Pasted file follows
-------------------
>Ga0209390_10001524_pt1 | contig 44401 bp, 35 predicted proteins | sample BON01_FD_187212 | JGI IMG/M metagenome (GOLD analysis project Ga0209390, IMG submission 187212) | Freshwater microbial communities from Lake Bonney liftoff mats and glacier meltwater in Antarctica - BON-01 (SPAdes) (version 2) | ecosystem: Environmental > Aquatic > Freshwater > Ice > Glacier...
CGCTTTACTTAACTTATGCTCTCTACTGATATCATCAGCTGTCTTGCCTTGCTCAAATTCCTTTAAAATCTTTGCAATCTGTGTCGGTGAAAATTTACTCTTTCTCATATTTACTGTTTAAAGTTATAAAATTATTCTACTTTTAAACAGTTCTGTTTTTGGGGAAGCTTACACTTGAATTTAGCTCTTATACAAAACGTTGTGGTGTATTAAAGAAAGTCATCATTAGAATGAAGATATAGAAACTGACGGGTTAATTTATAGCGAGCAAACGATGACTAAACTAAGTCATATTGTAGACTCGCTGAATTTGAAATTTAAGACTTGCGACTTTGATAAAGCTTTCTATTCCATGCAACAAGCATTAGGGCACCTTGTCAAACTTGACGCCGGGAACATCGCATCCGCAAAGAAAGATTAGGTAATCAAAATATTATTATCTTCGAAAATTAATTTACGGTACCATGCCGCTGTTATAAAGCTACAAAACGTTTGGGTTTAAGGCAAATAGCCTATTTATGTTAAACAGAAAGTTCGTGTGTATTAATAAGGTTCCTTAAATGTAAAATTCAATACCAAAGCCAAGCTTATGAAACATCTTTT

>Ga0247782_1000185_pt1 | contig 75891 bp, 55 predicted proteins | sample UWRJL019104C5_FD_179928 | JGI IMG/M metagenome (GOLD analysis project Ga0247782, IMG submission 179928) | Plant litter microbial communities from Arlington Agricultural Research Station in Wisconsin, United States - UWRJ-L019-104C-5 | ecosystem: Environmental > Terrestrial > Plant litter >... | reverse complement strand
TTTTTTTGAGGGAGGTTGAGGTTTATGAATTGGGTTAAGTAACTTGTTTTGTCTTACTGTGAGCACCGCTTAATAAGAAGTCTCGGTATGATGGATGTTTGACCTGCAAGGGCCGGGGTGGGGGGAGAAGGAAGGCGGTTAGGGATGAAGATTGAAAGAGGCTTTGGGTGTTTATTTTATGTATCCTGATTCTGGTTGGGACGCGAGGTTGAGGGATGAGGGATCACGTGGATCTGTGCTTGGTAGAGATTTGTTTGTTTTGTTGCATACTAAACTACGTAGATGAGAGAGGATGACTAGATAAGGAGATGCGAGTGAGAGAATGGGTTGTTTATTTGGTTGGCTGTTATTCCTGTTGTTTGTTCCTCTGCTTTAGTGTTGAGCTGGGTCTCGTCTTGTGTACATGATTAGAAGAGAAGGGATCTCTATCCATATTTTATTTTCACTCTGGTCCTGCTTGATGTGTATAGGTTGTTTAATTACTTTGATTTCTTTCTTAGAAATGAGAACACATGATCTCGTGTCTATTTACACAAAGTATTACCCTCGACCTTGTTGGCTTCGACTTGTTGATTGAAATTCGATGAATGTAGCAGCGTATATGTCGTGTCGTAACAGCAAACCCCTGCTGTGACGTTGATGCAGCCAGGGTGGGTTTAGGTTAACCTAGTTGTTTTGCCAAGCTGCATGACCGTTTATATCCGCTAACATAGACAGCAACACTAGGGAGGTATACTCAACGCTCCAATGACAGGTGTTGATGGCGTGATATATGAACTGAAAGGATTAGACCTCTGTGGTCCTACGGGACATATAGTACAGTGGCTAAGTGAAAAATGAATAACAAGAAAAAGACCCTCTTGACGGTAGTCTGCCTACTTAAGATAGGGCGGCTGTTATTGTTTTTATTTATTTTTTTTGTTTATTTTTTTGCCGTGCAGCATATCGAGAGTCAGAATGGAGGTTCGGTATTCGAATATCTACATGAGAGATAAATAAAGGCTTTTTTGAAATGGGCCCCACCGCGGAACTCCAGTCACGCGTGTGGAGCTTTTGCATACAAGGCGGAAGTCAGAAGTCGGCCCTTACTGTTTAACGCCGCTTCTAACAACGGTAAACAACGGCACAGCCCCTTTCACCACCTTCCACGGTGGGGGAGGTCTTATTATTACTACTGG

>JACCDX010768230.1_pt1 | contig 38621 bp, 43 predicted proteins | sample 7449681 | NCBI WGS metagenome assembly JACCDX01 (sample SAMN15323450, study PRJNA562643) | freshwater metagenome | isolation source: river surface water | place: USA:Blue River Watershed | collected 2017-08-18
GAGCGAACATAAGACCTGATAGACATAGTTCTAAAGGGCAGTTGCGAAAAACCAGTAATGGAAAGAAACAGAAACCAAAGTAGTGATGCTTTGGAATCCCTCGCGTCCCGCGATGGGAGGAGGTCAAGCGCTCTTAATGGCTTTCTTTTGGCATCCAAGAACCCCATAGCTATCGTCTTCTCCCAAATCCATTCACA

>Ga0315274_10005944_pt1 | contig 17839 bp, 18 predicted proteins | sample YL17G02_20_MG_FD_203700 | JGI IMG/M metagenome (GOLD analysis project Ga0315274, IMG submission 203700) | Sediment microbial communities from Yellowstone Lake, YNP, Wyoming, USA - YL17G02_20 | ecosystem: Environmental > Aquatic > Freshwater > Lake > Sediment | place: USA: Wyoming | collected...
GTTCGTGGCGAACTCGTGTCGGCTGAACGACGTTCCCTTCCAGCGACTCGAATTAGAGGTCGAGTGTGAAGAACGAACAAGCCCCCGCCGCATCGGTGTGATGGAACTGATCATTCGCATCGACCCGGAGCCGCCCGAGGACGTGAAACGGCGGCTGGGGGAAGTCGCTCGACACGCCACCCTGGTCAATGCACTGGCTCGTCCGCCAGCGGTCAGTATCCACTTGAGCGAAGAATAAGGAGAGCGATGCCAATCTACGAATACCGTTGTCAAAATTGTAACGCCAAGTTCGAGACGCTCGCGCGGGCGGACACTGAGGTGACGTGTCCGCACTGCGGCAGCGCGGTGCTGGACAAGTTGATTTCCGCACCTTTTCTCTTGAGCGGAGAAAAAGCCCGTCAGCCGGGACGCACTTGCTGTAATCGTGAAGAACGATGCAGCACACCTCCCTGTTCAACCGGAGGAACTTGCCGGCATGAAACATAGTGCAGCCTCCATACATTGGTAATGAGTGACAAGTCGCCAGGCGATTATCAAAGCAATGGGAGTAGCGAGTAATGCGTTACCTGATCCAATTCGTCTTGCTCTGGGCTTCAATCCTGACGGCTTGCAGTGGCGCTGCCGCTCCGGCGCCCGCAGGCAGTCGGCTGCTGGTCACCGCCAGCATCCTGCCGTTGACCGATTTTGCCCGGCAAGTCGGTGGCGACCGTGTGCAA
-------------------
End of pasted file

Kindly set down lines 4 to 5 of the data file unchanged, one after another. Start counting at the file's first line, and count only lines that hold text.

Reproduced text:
TTTTTTTGAGGGAGGTTGAGGTTTATGAATTGGGTTAAGTAACTTGTTTTGTCTTACTGTGAGCACCGCTTAATAAGAAGTCTCGGTATGATGGATGTTTGACCTGCAAGGGCCGGGGTGGGGGGAGAAGGAAGGCGGTTAGGGATGAAGATTGAAAGAGGCTTTGGGTGTTTATTTTATGTATCCTGATTCTGGTTGGGACGCGAGGTTGAGGGATGAGGGATCACGTGGATCTGTGCTTGGTAGAGATTTGTTTGTTTTGTTGCATACTAAACTACGTAGATGAGAGAGGATGACTAGATAAGGAGATGCGAGTGAGAGAATGGGTTGTTTATTTGGTTGGCTGTTATTCCTGTTGTTTGTTCCTCTGCTTTAGTGTTGAGCTGGGTCTCGTCTTGTGTACATGATTAGAAGAGAAGGGATCTCTATCCATATTTTATTTTCACTCTGGTCCTGCTTGATGTGTATAGGTTGTTTAATTACTTTGATTTCTTTCTTAGAAATGAGAACACATGATCTCGTGTCTATTTACACAAAGTATTACCCTCGACCTTGTTGGCTTCGACTTGTTGATTGAAATTCGATGAATGTAGCAGCGTATATGTCGTGTCGTAACAGCAAACCCCTGCTGTGACGTTGATGCAGCCAGGGTGGGTTTAGGTTAACCTAGTTGTTTTGCCAAGCTGCATGACCGTTTATATCCGCTAACATAGACAGCAACACTAGGGAGGTATACTCAACGCTCCAATGACAGGTGTTGATGGCGTGATATATGAACTGAAAGGATTAGACCTCTGTGGTCCTACGGGACATATAGTACAGTGGCTAAGTGAAAAATGAATAACAAGAAAAAGACCCTCTTGACGGTAGTCTGCCTACTTAAGATAGGGCGGCTGTTATTGTTTTTATTTATTTTTTTTGTTTATTTTTTTGCCGTGCAGCATATCGAGAGTCAGAATGGAGGTTCGGTATTCGAATATCTACATGAGAGATAAATAAAGGCTTTTTTGAAATGGGCCCCACCGCGGAACTCCAGTCACGCGTGTGGAGCTTTTGCATACAAGGCGGAAGTCAGAAGTCGGCCCTTACTGTTTAACGCCGCTTCTAACAACGGTAAACAACGGCACAGCCCCTTTCACCACCTTCCACGGTGGGGGAGGTCTTATTATTACTACTGG

>JACCDX010768230.1_pt1 | contig 38621 bp, 43 predicted proteins | sample 7449681 | NCBI WGS metagenome assembly JACCDX01 (sample SAMN15323450, study PRJNA562643) | freshwater metagenome | isolation source: river surface water | place: USA:Blue River Watershed | collected 2017-08-18